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The normal menstrual cycle requires a delicate interplay between the hypothalamus, pituitary and ovary. Therefore, its length is an important indicator of female reproductive health. Menstrual cycle length has been shown to be partially controlled by genetic factors, especially in the follicle-stimulating hormone beta-subunit (FSHB) locus. A genome-wide association study meta-analysis of menstrual cycle length in 44 871 women of European ancestry confirmed the previously observed association with the FSHB locus and identified four additional novel signals in, or near, the GNRH1, PGR, NR5A2 and INS-IGF2 genes. These findings not only confirm the role of the hypothalamic-pituitary-gonadal axis in the genetic regulation of menstrual cycle length but also highlight potential novel local regulatory mechanisms, such as those mediated by IGF2.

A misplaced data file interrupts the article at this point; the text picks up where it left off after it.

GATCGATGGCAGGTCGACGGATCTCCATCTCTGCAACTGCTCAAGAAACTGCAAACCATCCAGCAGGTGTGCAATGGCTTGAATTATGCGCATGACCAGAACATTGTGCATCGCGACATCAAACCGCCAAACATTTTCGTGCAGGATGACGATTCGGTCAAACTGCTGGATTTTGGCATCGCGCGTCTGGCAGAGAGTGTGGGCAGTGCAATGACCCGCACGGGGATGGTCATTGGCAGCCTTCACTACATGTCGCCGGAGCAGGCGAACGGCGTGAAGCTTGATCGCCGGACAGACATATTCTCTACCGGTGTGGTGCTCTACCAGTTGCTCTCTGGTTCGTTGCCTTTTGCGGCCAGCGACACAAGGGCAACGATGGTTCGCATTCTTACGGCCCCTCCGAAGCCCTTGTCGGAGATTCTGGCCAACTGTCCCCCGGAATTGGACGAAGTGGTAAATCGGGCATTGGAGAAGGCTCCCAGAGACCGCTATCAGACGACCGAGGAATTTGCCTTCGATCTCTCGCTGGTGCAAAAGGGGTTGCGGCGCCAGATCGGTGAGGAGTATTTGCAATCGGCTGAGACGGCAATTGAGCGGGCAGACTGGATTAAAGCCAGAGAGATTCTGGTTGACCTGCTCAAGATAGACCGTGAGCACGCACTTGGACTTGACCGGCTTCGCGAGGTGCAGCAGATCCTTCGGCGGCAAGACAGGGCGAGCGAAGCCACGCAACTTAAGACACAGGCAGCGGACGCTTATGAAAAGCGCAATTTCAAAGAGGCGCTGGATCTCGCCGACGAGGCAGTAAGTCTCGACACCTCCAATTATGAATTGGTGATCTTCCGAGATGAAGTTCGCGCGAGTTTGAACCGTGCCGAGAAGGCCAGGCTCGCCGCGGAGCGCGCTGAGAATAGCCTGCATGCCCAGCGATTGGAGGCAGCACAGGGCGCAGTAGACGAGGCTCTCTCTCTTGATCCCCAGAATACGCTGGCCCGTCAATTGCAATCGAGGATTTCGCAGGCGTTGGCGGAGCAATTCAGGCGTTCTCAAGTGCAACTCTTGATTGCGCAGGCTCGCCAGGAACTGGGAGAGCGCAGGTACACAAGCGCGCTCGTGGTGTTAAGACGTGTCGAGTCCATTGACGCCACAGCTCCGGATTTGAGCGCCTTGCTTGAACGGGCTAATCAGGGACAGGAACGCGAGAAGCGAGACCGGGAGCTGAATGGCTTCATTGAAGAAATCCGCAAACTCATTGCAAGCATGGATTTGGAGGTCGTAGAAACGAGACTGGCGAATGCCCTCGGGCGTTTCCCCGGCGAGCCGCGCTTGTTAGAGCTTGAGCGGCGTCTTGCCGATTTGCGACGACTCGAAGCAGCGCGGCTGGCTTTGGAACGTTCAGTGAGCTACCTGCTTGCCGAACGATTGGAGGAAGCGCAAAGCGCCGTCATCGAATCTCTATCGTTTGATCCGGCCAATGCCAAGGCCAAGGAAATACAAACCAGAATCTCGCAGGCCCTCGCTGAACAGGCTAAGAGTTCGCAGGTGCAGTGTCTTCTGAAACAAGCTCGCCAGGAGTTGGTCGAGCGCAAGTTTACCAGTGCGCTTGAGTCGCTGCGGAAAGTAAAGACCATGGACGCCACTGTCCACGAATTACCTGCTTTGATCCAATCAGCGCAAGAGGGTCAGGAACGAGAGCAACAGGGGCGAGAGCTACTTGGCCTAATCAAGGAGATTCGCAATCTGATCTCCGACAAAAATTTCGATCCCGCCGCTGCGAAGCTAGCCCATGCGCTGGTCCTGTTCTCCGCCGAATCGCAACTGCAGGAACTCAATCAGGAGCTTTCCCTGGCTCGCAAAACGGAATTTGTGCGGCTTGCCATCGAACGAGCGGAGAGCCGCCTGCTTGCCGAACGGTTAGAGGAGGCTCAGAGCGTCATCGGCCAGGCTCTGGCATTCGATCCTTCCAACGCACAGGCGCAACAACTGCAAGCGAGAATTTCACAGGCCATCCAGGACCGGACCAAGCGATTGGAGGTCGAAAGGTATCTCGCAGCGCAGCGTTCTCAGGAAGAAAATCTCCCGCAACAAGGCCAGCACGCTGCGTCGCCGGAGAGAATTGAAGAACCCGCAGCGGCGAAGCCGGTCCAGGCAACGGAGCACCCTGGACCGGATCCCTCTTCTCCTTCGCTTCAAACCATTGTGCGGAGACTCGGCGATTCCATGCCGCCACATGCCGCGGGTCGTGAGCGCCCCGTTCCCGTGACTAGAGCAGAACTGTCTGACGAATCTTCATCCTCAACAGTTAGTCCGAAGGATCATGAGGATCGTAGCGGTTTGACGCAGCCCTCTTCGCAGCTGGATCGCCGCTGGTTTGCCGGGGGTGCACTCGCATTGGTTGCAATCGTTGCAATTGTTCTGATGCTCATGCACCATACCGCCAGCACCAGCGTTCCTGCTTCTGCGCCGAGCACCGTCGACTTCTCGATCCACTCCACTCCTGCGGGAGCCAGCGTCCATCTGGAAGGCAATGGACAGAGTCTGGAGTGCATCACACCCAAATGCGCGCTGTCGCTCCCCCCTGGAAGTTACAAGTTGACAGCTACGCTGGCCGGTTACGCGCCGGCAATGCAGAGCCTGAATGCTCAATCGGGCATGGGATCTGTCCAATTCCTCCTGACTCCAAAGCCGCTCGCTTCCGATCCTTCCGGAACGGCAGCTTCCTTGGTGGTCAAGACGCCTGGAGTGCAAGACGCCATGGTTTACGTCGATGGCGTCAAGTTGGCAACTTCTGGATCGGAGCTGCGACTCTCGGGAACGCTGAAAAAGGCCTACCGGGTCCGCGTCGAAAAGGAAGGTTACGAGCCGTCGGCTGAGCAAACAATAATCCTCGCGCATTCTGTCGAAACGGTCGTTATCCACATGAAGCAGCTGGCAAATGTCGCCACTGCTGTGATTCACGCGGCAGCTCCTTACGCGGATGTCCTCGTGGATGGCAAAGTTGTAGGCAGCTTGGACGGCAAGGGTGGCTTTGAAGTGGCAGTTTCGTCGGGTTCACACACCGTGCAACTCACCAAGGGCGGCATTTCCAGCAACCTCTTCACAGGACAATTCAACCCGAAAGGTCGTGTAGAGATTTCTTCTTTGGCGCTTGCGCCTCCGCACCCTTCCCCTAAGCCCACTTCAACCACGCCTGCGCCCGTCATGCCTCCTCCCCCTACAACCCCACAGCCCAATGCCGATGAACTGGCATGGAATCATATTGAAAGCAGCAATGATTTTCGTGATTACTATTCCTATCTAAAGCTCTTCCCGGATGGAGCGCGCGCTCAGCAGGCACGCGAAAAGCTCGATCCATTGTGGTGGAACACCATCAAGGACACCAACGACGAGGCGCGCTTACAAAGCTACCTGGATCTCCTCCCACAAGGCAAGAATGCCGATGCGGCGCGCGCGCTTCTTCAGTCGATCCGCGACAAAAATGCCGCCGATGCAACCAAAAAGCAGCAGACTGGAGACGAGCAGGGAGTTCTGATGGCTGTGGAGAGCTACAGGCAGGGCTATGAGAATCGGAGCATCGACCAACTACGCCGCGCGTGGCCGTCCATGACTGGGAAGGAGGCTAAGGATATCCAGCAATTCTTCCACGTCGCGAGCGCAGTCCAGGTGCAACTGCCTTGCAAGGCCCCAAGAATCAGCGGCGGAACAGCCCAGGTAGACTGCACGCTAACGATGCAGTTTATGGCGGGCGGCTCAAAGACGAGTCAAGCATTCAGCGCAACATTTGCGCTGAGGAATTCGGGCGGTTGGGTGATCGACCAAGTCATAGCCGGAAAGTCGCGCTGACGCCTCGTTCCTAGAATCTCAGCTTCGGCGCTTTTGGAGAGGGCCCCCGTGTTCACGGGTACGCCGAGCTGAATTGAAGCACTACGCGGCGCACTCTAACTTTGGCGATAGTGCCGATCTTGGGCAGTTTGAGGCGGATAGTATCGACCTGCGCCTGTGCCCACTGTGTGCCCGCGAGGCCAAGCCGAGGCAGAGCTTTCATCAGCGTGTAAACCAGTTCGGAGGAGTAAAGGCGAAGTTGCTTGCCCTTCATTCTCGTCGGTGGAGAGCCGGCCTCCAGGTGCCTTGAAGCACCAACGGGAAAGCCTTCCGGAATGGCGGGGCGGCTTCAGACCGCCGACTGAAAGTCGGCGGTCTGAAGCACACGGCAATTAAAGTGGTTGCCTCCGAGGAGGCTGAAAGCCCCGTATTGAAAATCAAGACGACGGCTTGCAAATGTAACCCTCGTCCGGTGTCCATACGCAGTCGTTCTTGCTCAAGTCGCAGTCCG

Original publication




Journal article


Hum Mol Genet

Publication Date





4323 - 4332


Female, Gene Expression Regulation, Genetic Predisposition to Disease, Genome-Wide Association Study, Gonadotropin-Releasing Hormone, Humans, Hypothalamo-Hypophyseal System, Insulin-Like Growth Factor II, Menstrual Cycle, Ovary, Polymorphism, Single Nucleotide, Promoter Regions, Genetic, Protein Precursors, Receptors, Cytoplasmic and Nuclear, Reproduction